Over the centuries, this enormous new city became the city of Beijing we all know today. The ancient city of Ji may only be a small part of the city now, but it is forever etched into the history of China and is still very much an integral part of 21st century Beijing!

Monday, October 22, 2012

Ji and the Qin and Han Dynasties

If you've been following the past two blog posts, you've read about the beginnings of today's city of Beijing through its foundation as Ji state and its rise as the capital of Yan after Ji was crushed and annexed by Yan state. If you've been following these posts, let's continue on with the history of Ji during the Qin and Han Dynasties!

After the state of Yan was defeated by Qin in 222 BCE, it ceased to exist. As a result Ji lost its status as a capital city. However, it remained the most powerful city in northeast China. It was a city of strategic importance and the regional hub for transportation.

A statue of Qin Shi Huang. (Prosopee/Wikimedia Commons)
During Qin rule, Emperor Qin Huangdi (Qin Shi Huang) implemented a commandery system (郡, or 'jun') on the former Zhou vassal states as part of the military occupation. This divided each county in a state into a special adminstrative zone that made the county system of ancient China essentially irrelevant. The 36 commanderies he established (in addition to 12 others in the Qin territories that were created during the Warring States period) each carried their own weight militarily. Ji became the capital of the Guangyang commandery.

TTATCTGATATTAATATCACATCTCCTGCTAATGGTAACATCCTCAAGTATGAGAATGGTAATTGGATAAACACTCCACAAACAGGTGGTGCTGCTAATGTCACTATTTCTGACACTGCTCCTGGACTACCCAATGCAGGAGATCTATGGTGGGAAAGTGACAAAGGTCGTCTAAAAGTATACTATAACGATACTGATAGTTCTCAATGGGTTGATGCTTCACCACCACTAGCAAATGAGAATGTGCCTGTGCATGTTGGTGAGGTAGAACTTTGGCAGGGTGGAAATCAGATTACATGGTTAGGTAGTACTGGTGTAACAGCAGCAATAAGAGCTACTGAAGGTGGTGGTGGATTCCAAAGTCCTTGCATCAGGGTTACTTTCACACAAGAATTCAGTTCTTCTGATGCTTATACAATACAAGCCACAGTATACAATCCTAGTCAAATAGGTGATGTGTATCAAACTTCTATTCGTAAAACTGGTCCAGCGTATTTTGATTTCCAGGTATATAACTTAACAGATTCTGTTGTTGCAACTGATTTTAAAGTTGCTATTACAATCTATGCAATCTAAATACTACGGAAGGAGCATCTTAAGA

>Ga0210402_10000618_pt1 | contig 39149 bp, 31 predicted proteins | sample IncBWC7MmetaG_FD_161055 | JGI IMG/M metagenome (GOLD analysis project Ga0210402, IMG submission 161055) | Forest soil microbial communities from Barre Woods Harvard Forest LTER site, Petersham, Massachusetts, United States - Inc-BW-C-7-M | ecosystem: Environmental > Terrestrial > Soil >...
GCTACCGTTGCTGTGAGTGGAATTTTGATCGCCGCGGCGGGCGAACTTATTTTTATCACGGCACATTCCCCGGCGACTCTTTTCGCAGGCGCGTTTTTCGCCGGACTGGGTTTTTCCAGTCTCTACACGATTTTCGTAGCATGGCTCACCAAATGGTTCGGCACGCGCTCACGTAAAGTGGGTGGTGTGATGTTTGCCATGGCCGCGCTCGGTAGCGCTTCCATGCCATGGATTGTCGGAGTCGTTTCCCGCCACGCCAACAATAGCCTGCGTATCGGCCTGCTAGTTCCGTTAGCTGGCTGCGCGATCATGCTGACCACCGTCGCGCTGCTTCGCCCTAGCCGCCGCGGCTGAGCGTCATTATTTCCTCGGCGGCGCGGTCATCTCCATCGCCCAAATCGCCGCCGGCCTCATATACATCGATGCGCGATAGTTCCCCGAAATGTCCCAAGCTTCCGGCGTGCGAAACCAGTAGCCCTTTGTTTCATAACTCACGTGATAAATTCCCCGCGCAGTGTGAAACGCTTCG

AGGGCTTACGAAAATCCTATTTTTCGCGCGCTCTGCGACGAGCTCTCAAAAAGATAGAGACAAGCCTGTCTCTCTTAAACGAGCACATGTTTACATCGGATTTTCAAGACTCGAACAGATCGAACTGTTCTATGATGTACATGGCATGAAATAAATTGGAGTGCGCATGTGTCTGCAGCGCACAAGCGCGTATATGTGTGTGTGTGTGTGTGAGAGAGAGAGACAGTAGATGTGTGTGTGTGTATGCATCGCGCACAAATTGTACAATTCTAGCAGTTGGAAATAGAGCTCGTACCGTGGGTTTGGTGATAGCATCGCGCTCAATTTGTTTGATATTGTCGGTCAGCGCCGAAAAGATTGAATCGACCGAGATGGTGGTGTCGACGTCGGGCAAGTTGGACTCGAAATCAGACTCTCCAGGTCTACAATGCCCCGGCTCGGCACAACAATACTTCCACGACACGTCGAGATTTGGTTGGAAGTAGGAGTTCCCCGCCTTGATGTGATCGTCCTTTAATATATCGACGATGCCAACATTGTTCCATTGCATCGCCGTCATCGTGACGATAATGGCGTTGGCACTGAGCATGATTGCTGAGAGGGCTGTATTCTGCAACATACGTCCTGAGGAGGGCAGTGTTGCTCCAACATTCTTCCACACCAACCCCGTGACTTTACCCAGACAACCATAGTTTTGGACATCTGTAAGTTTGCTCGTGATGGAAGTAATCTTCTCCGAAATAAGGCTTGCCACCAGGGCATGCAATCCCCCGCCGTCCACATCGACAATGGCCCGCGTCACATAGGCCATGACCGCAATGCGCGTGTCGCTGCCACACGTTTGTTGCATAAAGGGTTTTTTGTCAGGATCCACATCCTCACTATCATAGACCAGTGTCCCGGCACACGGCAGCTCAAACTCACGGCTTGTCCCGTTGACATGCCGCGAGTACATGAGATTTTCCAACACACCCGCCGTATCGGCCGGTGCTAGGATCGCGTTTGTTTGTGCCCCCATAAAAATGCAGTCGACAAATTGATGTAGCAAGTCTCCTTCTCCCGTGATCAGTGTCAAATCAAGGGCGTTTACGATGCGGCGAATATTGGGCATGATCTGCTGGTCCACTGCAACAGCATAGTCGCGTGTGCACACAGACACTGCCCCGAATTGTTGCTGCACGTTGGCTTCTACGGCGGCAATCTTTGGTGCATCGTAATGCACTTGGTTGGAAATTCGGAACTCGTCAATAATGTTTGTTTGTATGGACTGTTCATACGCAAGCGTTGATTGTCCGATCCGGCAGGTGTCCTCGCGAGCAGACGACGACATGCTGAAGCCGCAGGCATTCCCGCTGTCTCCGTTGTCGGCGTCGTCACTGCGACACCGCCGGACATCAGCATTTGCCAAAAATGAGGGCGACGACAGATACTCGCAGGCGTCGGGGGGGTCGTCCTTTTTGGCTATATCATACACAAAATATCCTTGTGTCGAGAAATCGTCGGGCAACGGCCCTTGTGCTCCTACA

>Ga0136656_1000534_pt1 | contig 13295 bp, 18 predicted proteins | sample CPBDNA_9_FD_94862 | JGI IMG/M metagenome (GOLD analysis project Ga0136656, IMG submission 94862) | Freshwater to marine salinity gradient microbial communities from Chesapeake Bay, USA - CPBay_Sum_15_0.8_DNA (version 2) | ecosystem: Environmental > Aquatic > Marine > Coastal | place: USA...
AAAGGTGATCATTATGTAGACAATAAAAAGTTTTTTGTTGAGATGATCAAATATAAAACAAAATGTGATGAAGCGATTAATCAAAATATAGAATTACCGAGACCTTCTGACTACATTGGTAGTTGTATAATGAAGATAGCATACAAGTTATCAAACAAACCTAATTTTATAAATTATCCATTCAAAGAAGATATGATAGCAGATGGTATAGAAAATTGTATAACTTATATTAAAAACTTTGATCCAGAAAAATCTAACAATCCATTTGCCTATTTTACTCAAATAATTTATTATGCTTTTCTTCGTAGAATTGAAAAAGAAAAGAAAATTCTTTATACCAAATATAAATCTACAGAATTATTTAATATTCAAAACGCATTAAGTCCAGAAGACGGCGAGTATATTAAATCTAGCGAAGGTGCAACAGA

After the fall of Qin, the Han Dynasty (206 BCE-220 AD) took possession of Ji, officially renamed the city Fanyang and made it the administrative capital of Youzhou prefecture, which encompassed much of the area around today's Beijing, Hebei province, and Tianjin. Also during this time Ji was transferred to Yuyang commandery and made its capital.

During Han rule, the old states were transformed into "regional kingdoms" by Han Emperor Liu Bang and given a little more autonomy than they had under the Qin. Also, a system of prefectures was also established. Ji was made the capital of Youzhou prefecture.

Ji was involved in a number of conflicts with the surrounding regional powers both inside and outside of China. When the Yellow Turban Revolt broke out in AD 184, Ji came under assault from the revolting peasants who were led by Zhang Jue, leader of the secretive Taoist societies which organized and instigated the revolt.

According to the classical Chinese novel Romance of the Three Kingdoms, in AD 189, Yuyang Commandery was the scene of a dramatic rebellion staged by the rebels Zhang Ju and Zhang Chun. The two launched a rebellion against Liu Yu (governor of Youzhou) and the Ten Eunuchs, took control of Yuyang, and organized an army. After Zhang Chun started becoming tyrannical toward his own soldiers, he was murdered by one of his own officers. The rebel army surrendered to Han forces afterwards. Zhang Ju, who at that time was isolated and desperate, commmitted suicide.

After the collapse of the Han Dynasty in the year 220, the ancient city of Ji would undergo keep changing hands and undergo many changes for centuries to come.......

Sunday, October 21, 2012

The City of Ji and Yan State

Yesterday I talked a little about the state of Ji and how the city of Beijing has its roots in that ancient city-state. Today we'll take a look at Ji during its time as capital of the state which conquered and annexed Ji, Yan.